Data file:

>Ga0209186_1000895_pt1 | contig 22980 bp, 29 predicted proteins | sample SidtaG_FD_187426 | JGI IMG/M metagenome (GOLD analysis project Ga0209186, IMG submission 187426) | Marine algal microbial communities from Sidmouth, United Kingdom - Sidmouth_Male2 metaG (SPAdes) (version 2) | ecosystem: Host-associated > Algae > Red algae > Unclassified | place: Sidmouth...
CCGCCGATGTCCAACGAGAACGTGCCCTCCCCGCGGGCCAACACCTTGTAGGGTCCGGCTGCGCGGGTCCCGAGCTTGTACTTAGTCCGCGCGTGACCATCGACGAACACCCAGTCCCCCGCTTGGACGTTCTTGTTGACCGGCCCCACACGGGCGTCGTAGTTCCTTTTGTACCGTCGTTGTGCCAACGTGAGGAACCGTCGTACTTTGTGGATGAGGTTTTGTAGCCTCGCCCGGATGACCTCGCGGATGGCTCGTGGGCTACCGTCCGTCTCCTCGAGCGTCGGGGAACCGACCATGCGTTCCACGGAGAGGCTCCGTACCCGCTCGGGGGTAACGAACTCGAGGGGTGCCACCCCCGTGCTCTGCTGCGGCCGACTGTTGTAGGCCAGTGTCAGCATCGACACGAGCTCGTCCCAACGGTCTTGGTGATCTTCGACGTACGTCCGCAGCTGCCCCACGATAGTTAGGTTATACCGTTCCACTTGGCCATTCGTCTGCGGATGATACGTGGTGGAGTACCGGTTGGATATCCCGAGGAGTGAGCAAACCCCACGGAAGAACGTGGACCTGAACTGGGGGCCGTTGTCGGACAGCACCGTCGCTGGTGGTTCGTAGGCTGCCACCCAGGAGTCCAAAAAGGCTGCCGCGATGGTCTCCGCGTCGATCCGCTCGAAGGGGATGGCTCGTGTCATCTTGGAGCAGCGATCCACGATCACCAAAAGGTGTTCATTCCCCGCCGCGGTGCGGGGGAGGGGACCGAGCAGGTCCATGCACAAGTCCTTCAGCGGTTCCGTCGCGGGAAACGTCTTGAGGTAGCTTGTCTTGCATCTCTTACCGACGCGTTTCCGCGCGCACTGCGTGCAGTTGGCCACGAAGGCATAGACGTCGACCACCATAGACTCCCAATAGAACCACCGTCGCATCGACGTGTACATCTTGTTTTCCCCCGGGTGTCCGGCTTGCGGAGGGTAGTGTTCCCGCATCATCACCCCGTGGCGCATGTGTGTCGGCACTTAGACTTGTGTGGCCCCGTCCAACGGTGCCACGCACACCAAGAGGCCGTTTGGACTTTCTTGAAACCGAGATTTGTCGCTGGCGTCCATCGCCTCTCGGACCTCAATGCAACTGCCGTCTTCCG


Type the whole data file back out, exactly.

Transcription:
>Ga0209186_1000895_pt1 | contig 22980 bp, 29 predicted proteins | sample SidtaG_FD_187426 | JGI IMG/M metagenome (GOLD analysis project Ga0209186, IMG submission 187426) | Marine algal microbial communities from Sidmouth, United Kingdom - Sidmouth_Male2 metaG (SPAdes) (version 2) | ecosystem: Host-associated > Algae > Red algae > Unclassified | place: Sidmouth...
CCGCCGATGTCCAACGAGAACGTGCCCTCCCCGCGGGCCAACACCTTGTAGGGTCCGGCTGCGCGGGTCCCGAGCTTGTACTTAGTCCGCGCGTGACCATCGACGAACACCCAGTCCCCCGCTTGGACGTTCTTGTTGACCGGCCCCACACGGGCGTCGTAGTTCCTTTTGTACCGTCGTTGTGCCAACGTGAGGAACCGTCGTACTTTGTGGATGAGGTTTTGTAGCCTCGCCCGGATGACCTCGCGGATGGCTCGTGGGCTACCGTCCGTCTCCTCGAGCGTCGGGGAACCGACCATGCGTTCCACGGAGAGGCTCCGTACCCGCTCGGGGGTAACGAACTCGAGGGGTGCCACCCCCGTGCTCTGCTGCGGCCGACTGTTGTAGGCCAGTGTCAGCATCGACACGAGCTCGTCCCAACGGTCTTGGTGATCTTCGACGTACGTCCGCAGCTGCCCCACGATAGTTAGGTTATACCGTTCCACTTGGCCATTCGTCTGCGGATGATACGTGGTGGAGTACCGGTTGGATATCCCGAGGAGTGAGCAAACCCCACGGAAGAACGTGGACCTGAACTGGGGGCCGTTGTCGGACAGCACCGTCGCTGGTGGTTCGTAGGCTGCCACCCAGGAGTCCAAAAAGGCTGCCGCGATGGTCTCCGCGTCGATCCGCTCGAAGGGGATGGCTCGTGTCATCTTGGAGCAGCGATCCACGATCACCAAAAGGTGTTCATTCCCCGCCGCGGTGCGGGGGAGGGGACCGAGCAGGTCCATGCACAAGTCCTTCAGCGGTTCCGTCGCGGGAAACGTCTTGAGGTAGCTTGTCTTGCATCTCTTACCGACGCGTTTCCGCGCGCACTGCGTGCAGTTGGCCACGAAGGCATAGACGTCGACCACCATAGACTCCCAATAGAACCACCGTCGCATCGACGTGTACATCTTGTTTTCCCCCGGGTGTCCGGCTTGCGGAGGGTAGTGTTCCCGCATCATCACCCCGTGGCGCATGTGTGTCGGCACTTAGACTTGTGTGGCCCCGTCCAACGGTGCCACGCACACCAAGAGGCCGTTTGGACTTTCTTGAAACCGAGATTTGTCGCTGGCGTCCATCGCCTCTCGGACCTCAATGCAACTGCCGTCTTCCG